The Voice Of The People Of The Forest of Dean

DFV objection to the Anti-social Behaviour, Crime and Policing Act 2014 FODDC Notification of Public Spaces Protection Order, Bream


Right of Common in the Forest of Dean is a traditional/customary Common Law right - The Common Law is founded on tradition and custom that has manifested itself over the centuries into 'judge made law'. In other words law made by judicial judgements of issues brought before the courts over centuries that go to make up judicial authority/precedents for future judges to follow and continuously build on.

The Commoners and Cottagers of the Forest of Dean and all sorts of other inhabitants have for time out of mind maintained their position that they have a right of common irrespective of whether they reside inside or out of the perambulation of the Forest of Dean and have also maintained their right to graze sheep; and other than a short spell during the last foot and mouth outbreak have demonstrated this by continuous uninterrupted exercise of those rights and continue to do so to this day.

They recognise that these claims are subject to the Dean Forest Enclosures provisions and certain identified freeholds but with no other geographical restriction; and until recently it has been long and well understood by local people that those with property within that perambulation fall under the same duty as the Forestry Commission in so far as the Enclosures Acts require them to fence their land against the grazing animals as opposed to normally the other way about. More recently people moving into the area have either not understood or prefer not to want to understand this.

What is clear to Dean Forest Voice however is that such rights to common are recognised and preserved by the 1667 Dean Forest (Reafforestation) Act, and it would be a matter of proof in an individual case of the right claimed. These rights may be conveniently divided into 2 categories: rights of occupiers of lands outside the Forest and lying within adjoining villages ortownships; and possible modern rights arising by prescription attaching to lands within the Forest.

Records of an Auction that took place on the 27th and 28th of July 1818 when the Commissioners of Woods disposed of 1,300 acres of 'Farms and detached Parcels of Arable, Meadow, Pasture, and Wood-Lands (claiming right of common on the adjacent Forest of Dean)' is of interest. This catalogue is archived in the Gloucestershire Record Office and highlights on the front cover the Right of Common as a sales feature.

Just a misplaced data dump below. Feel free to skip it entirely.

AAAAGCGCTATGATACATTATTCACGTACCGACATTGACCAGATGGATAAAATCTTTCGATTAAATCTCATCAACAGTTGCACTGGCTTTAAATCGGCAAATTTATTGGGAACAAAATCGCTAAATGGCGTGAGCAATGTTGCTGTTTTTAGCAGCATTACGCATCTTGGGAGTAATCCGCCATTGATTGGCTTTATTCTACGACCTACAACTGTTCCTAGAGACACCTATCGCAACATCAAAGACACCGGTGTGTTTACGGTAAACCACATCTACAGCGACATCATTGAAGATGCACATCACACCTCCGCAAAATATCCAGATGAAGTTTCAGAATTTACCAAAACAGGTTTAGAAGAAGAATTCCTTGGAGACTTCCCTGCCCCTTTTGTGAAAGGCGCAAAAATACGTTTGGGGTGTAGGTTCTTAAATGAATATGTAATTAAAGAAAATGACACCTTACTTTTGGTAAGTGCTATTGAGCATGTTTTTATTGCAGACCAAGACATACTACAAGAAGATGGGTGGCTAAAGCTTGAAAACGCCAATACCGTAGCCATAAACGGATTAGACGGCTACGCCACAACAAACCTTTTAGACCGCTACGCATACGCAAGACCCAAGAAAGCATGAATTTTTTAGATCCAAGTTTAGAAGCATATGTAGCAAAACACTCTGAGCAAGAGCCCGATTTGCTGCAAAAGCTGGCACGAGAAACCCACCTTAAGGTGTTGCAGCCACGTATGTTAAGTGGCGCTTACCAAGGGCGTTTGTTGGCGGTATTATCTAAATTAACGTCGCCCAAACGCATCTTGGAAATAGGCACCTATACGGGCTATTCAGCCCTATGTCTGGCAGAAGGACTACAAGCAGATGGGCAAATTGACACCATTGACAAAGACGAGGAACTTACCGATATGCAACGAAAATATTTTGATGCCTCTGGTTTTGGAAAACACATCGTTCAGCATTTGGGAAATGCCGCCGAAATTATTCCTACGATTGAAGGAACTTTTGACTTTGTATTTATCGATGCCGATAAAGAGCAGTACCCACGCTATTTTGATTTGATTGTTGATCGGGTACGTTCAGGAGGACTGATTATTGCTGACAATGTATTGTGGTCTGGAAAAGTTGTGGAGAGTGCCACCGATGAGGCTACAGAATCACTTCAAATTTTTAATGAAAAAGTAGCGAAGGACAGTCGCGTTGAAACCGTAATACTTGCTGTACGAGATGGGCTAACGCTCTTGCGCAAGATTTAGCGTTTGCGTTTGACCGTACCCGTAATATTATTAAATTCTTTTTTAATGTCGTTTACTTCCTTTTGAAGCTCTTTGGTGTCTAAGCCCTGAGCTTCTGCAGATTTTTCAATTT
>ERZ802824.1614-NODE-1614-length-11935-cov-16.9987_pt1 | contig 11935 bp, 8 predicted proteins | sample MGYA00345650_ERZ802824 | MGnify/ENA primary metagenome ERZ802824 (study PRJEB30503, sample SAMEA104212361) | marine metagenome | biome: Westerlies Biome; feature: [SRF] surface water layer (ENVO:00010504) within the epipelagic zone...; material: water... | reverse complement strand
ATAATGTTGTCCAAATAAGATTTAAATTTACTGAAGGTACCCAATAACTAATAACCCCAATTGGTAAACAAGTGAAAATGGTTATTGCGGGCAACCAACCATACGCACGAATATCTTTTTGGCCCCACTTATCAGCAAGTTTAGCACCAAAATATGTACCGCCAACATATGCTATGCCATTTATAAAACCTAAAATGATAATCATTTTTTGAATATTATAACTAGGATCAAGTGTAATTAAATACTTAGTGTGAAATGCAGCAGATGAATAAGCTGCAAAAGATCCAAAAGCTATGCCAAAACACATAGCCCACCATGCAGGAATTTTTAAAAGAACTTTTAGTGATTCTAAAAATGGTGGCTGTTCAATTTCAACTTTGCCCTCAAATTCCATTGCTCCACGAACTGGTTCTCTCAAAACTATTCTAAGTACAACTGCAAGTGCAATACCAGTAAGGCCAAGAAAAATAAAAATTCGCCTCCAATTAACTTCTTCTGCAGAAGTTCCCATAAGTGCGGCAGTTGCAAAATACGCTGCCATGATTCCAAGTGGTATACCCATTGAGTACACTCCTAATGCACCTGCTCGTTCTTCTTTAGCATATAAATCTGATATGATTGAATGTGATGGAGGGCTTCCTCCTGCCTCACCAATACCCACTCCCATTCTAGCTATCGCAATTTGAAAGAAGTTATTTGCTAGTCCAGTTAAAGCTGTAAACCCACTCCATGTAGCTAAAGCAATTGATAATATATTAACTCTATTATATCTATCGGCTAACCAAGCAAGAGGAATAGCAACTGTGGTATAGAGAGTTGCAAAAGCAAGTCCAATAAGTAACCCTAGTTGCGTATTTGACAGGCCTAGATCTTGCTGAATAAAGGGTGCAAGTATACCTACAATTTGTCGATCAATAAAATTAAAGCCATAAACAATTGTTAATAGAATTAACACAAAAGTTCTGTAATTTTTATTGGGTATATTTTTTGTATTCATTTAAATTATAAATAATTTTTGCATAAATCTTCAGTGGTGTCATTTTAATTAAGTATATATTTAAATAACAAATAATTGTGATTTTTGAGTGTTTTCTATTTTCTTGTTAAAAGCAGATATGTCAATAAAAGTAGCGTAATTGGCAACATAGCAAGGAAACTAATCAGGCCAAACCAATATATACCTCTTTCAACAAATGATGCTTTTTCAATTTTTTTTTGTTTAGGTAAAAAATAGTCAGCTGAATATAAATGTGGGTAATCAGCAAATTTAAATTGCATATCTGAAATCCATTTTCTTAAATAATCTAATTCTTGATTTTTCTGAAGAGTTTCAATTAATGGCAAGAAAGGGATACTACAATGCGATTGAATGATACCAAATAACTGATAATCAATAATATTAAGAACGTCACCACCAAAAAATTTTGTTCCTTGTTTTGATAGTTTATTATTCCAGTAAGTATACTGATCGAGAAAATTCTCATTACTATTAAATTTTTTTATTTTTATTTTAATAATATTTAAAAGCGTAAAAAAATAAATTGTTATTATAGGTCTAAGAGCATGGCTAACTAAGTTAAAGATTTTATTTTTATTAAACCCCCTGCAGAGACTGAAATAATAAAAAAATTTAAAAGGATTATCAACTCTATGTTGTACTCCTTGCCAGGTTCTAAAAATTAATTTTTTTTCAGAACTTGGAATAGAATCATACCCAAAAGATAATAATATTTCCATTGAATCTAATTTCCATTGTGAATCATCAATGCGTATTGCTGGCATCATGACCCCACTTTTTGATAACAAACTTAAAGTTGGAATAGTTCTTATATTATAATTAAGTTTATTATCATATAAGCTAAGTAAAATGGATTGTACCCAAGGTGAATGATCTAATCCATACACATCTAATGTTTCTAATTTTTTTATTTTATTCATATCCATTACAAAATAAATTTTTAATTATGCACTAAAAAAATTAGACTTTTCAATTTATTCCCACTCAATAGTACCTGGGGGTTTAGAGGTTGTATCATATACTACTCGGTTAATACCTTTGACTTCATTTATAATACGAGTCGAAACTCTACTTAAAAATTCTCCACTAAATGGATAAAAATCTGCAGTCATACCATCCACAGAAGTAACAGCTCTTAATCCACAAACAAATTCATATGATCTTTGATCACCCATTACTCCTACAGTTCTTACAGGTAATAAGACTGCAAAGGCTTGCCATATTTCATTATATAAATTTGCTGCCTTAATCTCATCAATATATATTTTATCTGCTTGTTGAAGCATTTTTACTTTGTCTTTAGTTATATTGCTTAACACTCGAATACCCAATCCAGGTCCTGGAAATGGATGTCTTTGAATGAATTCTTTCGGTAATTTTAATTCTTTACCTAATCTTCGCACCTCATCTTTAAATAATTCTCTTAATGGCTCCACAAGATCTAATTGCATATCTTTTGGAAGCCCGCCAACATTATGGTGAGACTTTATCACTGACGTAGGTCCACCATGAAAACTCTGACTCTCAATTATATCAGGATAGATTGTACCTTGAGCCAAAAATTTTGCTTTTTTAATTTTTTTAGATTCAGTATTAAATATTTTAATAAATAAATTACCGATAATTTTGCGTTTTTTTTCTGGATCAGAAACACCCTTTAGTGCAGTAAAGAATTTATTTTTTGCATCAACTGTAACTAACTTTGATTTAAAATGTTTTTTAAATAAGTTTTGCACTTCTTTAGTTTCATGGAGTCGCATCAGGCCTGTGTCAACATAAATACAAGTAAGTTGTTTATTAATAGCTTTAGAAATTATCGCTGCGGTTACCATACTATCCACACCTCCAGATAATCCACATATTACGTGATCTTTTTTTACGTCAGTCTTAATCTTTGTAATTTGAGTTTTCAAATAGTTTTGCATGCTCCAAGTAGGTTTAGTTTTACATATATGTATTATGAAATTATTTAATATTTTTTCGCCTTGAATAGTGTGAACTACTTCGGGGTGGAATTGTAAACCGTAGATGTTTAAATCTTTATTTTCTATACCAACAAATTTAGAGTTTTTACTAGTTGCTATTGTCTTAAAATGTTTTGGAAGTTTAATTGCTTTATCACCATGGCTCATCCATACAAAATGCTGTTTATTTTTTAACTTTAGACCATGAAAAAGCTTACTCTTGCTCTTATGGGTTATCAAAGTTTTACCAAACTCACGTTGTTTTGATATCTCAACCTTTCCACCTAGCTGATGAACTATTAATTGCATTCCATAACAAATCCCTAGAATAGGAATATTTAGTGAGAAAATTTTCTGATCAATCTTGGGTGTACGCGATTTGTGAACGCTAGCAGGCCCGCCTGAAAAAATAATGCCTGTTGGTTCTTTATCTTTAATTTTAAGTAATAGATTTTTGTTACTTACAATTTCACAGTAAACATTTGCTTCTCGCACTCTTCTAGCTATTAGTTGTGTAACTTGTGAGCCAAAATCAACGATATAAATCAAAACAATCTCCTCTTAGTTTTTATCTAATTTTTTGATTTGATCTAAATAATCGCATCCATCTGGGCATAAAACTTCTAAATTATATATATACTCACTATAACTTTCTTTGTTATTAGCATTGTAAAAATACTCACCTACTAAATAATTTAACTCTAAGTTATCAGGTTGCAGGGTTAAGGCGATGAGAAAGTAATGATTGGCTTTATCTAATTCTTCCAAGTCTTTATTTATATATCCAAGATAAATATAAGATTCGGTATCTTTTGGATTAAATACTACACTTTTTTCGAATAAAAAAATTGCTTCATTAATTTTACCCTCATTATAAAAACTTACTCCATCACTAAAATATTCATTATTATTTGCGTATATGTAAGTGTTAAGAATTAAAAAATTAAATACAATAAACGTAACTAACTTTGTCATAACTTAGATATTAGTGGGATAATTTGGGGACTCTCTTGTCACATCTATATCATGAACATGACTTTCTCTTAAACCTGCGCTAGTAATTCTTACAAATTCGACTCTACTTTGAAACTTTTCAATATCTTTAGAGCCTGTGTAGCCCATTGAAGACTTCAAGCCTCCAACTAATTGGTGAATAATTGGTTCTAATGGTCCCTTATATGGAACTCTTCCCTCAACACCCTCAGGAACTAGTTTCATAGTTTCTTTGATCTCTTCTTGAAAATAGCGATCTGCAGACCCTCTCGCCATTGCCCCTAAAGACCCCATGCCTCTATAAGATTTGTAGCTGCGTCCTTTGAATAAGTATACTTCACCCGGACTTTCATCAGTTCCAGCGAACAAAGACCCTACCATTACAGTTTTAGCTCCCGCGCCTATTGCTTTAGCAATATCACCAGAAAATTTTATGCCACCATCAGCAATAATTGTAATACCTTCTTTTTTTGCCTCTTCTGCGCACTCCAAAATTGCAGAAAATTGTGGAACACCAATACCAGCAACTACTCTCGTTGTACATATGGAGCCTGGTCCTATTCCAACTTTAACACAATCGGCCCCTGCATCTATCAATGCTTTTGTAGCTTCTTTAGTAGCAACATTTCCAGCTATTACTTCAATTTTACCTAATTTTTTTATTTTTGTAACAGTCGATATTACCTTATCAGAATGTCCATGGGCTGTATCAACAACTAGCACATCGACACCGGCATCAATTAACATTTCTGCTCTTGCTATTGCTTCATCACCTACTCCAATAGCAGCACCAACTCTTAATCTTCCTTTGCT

The Highways Act 1980 noted the penalties in connection with straying animals, but 155(5) states that 'nothing in this section prejudices or affects any rights of pasture on the side of a highway'. General note; It is an offence to allow animals to stray onto the highway, except where the highway passes over unenclosed ground or where there are rights of pasture in relation to the side of the highway.

The Dean Forest Act 1667 was the first Act specific to Dean following the Delimitation of Forest Act, 1647. It was (and from a right of common point of view still is) the first of a string of eleven operational Acts either specific to Dean or specific to it and the New Forest that is repealed by the 1971 Act save for their provisions in respect of the right of common as reserved by section 1(5). For instance the highways through the Forest of Dean required a specific statute - the East and West Dean (Highways) Act 1883 which authorised the provision for highways to be built subject to the right of common. These highways were always deemed at arms length from The Police and Town Clauses Act 1847 and accordingly section 1(5) of the 1971 Act preserves that position in respect of their rights to graze sheep in all the unenclosed lands within the perambulation of the Forest of Dean other than those certain freeholds identified through the several Commissions and Select Commmittees of Enquiry.

Dean Forest Voice strongly oppose the introduction of a Public Spaces Protection Order. We firmly believe that it will not solve any perceived problem in Bream and will only move the problem elsewhere, which will lead to more orders being introduced elsewhere in the Forest and the eventual end of the tradition of Commoning.

Finally we believe that many of the problems voiced by residents are Police Matters and not a probem of those Commoning.

Keith Morgan
for and on behalf of Dean Forest Voice
01594 833552